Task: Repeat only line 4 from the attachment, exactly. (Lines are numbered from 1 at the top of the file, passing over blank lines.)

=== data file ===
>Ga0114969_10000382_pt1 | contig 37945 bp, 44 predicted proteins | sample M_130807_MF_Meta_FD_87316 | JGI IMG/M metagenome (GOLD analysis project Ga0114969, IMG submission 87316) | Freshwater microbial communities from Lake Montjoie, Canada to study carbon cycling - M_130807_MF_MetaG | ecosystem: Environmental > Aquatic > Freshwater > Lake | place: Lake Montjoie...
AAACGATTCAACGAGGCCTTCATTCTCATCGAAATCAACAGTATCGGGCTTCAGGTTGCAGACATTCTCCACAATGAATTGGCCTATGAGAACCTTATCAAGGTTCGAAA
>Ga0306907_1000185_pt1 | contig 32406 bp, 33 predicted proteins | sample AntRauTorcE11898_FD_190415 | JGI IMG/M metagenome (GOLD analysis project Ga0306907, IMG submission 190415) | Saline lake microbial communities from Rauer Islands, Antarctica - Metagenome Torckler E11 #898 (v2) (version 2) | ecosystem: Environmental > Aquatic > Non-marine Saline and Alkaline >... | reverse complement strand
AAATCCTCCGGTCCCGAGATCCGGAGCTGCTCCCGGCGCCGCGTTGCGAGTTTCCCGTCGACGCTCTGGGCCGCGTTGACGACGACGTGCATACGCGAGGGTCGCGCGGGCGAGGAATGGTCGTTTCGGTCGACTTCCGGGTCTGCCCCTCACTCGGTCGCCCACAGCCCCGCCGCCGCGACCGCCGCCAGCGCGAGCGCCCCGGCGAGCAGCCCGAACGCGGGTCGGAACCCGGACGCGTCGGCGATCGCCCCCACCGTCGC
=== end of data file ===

AAATCCTCCGGTCCCGAGATCCGGAGCTGCTCCCGGCGCCGCGTTGCGAGTTTCCCGTCGACGCTCTGGGCCGCGTTGACGACGACGTGCATACGCGAGGGTCGCGCGGGCGAGGAATGGTCGTTTCGGTCGACTTCCGGGTCTGCCCCTCACTCGGTCGCCCACAGCCCCGCCGCCGCGACCGCCGCCAGCGCGAGCGCCCCGGCGAGCAGCCCGAACGCGGGTCGGAACCCGGACGCGTCGGCGATCGCCCCCACCGTCGC